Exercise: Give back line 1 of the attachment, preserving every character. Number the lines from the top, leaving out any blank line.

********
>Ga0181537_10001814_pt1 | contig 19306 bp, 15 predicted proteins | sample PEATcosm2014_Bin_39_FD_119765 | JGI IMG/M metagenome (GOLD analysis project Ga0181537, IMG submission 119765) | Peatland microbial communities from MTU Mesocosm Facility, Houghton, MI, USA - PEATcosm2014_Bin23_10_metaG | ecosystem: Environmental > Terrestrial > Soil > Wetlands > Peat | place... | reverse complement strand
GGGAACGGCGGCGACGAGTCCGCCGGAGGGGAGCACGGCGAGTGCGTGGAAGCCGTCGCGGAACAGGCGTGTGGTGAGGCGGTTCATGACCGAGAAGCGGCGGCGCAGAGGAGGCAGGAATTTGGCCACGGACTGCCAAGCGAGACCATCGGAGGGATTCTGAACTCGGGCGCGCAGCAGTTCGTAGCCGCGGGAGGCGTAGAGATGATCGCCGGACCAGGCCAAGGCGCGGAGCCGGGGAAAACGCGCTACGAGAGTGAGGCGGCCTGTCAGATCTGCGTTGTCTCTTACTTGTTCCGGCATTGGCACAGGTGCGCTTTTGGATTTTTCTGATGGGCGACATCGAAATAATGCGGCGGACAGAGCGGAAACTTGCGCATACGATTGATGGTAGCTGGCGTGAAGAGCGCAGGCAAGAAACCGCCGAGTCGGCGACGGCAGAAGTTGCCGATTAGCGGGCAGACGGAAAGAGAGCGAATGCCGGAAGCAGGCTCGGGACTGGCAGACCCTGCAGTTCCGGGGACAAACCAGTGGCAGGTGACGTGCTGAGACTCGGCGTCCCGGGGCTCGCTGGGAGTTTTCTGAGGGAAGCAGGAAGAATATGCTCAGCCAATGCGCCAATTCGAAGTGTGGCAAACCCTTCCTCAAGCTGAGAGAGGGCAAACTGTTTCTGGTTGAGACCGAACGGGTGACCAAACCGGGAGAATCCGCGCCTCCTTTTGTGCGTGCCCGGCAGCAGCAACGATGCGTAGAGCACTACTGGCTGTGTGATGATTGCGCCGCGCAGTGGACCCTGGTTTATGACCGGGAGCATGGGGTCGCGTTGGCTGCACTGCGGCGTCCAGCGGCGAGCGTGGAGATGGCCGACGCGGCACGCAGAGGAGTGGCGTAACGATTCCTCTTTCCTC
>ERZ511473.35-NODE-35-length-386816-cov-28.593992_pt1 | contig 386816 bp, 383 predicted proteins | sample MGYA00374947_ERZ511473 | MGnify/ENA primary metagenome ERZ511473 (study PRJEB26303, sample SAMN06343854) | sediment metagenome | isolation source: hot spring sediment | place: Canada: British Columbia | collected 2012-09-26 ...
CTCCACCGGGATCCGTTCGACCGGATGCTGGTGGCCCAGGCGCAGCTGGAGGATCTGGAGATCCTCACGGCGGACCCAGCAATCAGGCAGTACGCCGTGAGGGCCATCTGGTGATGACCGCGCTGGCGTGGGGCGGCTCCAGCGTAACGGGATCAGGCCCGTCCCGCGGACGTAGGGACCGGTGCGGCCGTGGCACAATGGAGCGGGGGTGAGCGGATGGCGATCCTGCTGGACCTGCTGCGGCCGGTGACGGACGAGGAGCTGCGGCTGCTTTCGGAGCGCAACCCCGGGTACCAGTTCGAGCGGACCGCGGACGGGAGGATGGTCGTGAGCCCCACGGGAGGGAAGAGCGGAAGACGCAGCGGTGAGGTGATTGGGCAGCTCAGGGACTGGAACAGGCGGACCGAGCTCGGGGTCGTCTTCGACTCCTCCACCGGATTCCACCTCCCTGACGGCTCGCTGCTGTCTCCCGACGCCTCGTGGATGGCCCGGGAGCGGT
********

>Ga0181537_10001814_pt1 | contig 19306 bp, 15 predicted proteins | sample PEATcosm2014_Bin_39_FD_119765 | JGI IMG/M metagenome (GOLD analysis project Ga0181537, IMG submission 119765) | Peatland microbial communities from MTU Mesocosm Facility, Houghton, MI, USA - PEATcosm2014_Bin23_10_metaG | ecosystem: Environmental > Terrestrial > Soil > Wetlands > Peat | place... | reverse complement strand